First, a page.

For those of us in broadcasting longer than we care to mention the phrase “watch those levels” rates up there with “keep off the grass”. We know we should obey but aren’t quite sure why or sometimes how ! If your name is George Hook or Tom Dunne then you’re free to go now we won’t delay you any further because you have producers and sound engineers to look after these trivials for you. Everyone else please stay seated, thank you. In fact those superstars of radio would laugh at the thought of it but for us mere mortals of budget broadcasting it’s an important part of our daily work.
I’ve no intention in making this an uber technical artical but I would hope by the end of it you will have an appreciation for those little VU Meters on the mixing console in front of you. You hopefully will realise they’re not simply waving to you but imparting some important information that directly effects how you sound on air and importantly whether the listener – your listener – sticks around to enjoy your station.
VU Meters on a mixing console serve two main purposes. Firstly they are an indication that you are actually broadcasting something – that you’ve not forgotten to punch up the slider or hit PLAY on the CD Player – we’ve all done it. The dreaded Dead Air syndrome ! This is very importand if the monitor in your studio doesn’t let you hear the mixer output but only what your cans (headphones) output.
Typical Airmate mixing console used in local radio stations.
Secondly, they display the releative level of the program being broadcast. This is the important bit ! Think of yourself as a listener to radio for a moment. If your listening to, say, Newstalk you are being attentive to every word being said. You turn the volume up to a set level on the radio and listen, if you’re moving away from the radio you might increase the volume so you can still here the program from your new location. Music radio is different. Music tends to be in the background and a set level comfortable for humming along to. A familiar tune will trigger memories in the listeners mind and they may hum or - heaven forbid in my case – sing along ! Hands up who hasn’t roared along to a tune playing in your cans oblivious to those around us . . . that’s what I thought.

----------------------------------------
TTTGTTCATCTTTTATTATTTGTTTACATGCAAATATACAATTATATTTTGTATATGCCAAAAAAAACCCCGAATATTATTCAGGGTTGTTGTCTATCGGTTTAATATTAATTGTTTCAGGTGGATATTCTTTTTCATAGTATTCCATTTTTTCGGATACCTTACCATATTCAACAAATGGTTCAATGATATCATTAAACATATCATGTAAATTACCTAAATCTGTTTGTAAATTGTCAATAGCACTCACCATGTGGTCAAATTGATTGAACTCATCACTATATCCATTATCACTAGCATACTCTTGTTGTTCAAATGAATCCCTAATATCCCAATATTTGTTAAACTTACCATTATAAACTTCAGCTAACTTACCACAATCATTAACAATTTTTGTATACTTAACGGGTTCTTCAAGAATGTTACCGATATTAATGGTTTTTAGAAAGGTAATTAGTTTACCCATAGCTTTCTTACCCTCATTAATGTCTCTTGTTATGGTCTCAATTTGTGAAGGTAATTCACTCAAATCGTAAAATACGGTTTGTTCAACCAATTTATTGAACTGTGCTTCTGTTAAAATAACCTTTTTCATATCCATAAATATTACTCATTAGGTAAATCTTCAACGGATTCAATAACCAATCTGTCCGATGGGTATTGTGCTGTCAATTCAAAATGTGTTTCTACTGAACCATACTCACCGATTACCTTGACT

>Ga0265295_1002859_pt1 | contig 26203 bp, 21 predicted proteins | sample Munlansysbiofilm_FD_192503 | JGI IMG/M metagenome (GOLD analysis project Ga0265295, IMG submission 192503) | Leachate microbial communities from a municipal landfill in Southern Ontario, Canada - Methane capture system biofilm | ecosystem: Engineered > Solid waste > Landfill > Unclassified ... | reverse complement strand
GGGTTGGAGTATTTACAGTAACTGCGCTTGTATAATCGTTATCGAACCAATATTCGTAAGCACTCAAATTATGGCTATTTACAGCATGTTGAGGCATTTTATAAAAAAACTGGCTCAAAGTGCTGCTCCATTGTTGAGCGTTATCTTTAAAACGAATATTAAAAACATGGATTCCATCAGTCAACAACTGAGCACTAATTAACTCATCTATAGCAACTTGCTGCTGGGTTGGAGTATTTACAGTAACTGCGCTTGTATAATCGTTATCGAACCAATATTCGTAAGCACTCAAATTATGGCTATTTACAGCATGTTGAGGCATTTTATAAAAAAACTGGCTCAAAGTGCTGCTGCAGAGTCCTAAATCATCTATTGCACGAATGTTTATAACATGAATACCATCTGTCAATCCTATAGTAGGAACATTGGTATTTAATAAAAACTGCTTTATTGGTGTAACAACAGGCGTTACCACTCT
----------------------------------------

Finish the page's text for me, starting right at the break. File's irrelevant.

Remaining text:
For the most part this is what we aim for as hospital stations – to entertain in a relaxing way. What we don’t want is to make our listeners work too hard or be uncomfortable. On those occassions where we broadcast an interview or other general interest shows not comprising of music then our Mic technique is tested – more on this in a later tutorial.
Back to our listeners and those VU Meters. In most cases radio programmers will have a set source for music material, CDs, vynil, mp3 or .wav files are all common formats. Some stations will only permit one format, usually station supplied and sourced cds. Many stations – St. Ita’s included – make extensive use of mp3 format stored on a central server accessed by the presenter. (see glossary below)
Those using vynil will have a different set of problems to deal with, the levels between 33.3 RPM albums, 7” singles and 12” singles vary hugely so listen up !
Commercial cds are recorded and processed in well equipped studios and mastering plants to have a reasonably constant sound level across the particular disc. A cd made from our own compilation of tracks from several different discs or downloaded mp3 or wavs won’t have this uniformaty without some intervention from you. We intend to do a tutorial on audio editing at some stage in the future, these techniques will be covered in more detail then.
MP3 files obtained from the internet range from barely audible up to damn loud or some where in between, they may also suffer from over conversion (see glossary below).
These are the reasons we need to pay close attention to those VU meters. The last thing we want is a patient having to constantly reach over to turn up or down the volume in order to hear the program – your program. Pretty soon they’ll get uncomfortable and simply change the channel. Coming out of an intro into a song with a low VU level into a song whose volume is considerably higher isn’t a pleasent experience for your listener.
All stations in the IHRN, indeed all stations under the BCI, are required to obey the rules about Frequency Deviation (see glossary below). This is a measure of how efficiently we use or abuse our permitted frequency range on the band. VHF FM stations are permitted a +/- 75KHz deviation. Many of you are probably scratching your head right now but suffice to say the closer we adhere to this figure (without exceeding it) the more consistant the sound of our station and the less chance of us being reprimanded by the BCI.